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By: Lauren Keeling
By: Lauren Keeling

Today, Lauren Keeling explains why she's got Barbie's back in this bizarre battle to ban the buxom blonde.

At 5, I wanted to look like Barbie.  Actually, I wanted to grow up and be Barbie.

But, I also wanted a pet unicorn and to work for the Tooth Fairy when I got older so I could have my own set of sparkly pink wings.  I was 5.  I had a fantastical imagination and fortunately, parents who let me dream REALLY big.

But Barbie also let me dream really big.  She was a vet, a ballerina, a teacher, a doctor and a fashion designer.  Not to mention well dressed and living in an exceptionally cool house with a pink Corvette.  Barbie and her many persona's helped me to believe I could be whatever I wanted to be when I grew up.

What she did not do, however, was give me a skewed body image or unreasonable expectations of my own looks or self worth.  I don't ever remember thinking Barbie's body was perfect or that I needed to have her measurements in order to "measure up" in society eye's.  Maybe it was because I had parents who made me feel special, just the way I was.  Maybe it was because I had enough sense to realize that old Babs was PLASTIC, and therefore, NOT REAL.

Those are just a few of the reasons why I think this proposed Barbie Ban is really bizarre.  Blaming Barbie for a bad self image is like blaming Kirk when it doesn't rain.  Barbie isn't in charge of our minds just like Kirk isn't in charge of Mother Nature.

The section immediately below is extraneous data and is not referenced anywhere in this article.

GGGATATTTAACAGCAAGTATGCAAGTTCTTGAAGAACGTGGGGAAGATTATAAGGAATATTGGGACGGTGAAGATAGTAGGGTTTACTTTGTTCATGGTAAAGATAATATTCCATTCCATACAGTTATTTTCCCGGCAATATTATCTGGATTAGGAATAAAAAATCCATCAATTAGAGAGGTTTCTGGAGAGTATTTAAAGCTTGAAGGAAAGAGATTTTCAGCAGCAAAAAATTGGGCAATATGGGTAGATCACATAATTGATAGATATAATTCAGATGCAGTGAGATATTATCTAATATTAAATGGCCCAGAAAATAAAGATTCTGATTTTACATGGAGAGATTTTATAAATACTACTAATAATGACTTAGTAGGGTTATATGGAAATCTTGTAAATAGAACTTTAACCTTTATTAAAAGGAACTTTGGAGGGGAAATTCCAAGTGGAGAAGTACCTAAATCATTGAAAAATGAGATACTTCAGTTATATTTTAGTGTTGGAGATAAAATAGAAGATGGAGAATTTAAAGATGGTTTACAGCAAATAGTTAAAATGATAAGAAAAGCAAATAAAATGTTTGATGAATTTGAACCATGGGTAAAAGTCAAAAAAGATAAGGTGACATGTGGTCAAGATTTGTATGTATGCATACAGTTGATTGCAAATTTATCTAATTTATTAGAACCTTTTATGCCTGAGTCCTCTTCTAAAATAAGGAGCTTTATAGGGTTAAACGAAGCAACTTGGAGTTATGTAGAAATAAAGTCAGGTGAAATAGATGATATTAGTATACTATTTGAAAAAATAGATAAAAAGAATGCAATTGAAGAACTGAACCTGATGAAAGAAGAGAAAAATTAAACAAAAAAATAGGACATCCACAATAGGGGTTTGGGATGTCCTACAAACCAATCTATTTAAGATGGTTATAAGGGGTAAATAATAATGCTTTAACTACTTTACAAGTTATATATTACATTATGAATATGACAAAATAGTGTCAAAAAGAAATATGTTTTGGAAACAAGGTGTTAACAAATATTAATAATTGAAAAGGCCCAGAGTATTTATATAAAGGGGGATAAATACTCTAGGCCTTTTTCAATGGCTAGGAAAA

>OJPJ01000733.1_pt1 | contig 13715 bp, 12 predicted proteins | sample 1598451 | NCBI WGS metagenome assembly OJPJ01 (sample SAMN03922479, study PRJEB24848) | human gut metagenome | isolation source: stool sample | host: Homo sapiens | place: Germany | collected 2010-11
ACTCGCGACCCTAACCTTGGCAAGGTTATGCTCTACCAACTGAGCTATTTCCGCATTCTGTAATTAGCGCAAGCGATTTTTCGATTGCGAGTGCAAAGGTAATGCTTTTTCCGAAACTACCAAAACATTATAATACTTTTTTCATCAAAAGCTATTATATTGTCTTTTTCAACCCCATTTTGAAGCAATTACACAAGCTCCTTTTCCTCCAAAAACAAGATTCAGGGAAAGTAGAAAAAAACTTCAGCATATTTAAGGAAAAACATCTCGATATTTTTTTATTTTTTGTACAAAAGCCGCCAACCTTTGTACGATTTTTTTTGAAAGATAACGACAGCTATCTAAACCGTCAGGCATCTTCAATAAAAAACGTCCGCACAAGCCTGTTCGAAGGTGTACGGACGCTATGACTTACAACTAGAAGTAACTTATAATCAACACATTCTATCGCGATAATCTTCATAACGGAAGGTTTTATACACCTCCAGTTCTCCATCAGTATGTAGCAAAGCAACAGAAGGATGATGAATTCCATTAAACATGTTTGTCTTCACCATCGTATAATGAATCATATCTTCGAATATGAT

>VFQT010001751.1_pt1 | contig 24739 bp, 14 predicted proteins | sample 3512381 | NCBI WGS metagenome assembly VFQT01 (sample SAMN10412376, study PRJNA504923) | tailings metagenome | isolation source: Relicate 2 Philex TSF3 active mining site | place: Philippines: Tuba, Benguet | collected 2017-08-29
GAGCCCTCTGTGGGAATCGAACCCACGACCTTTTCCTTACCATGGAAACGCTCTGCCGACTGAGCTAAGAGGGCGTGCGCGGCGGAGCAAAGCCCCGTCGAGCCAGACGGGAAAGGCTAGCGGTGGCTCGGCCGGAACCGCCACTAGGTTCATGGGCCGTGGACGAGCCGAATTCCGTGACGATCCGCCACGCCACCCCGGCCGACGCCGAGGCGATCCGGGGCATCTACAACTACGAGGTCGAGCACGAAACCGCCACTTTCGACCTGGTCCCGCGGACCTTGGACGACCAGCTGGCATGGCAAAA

As a step-mom to three girls, of course I worry about their fragile little self images- but NOT because Barbie sleeps prettily in her Dreamhouse next to them.  I worry because, quite simply, they are little girls.  They love to dress up and paint their nails and curl their hair and be pretty...just like all little ladies do.  And as a dad and a step-mom, Jim and I work hard to make sure our 3 know they are awesome and beautiful and wonderful...just the way they are.  We tell them their differences and unique qualities are what make them cool...and that those are the traits that count in life.   And they don't care what Barbie looks like...as long as she sits still long enough to have a book read to her.  :-)

Ultimately, I think the good that can come out of this silliness is that it has facilitated a conversation about self-image among girls and the importance of PARENTAL INFLUENCE.  We, as parents, are responsible for these little lives.  For how their minds are molded and what they believe and don't believe...a good, healthy self image starts at home.  NOT in Barbie's Dreamhouse.

Waiting on the girls to come so we can play Barbies.....Lauren K.

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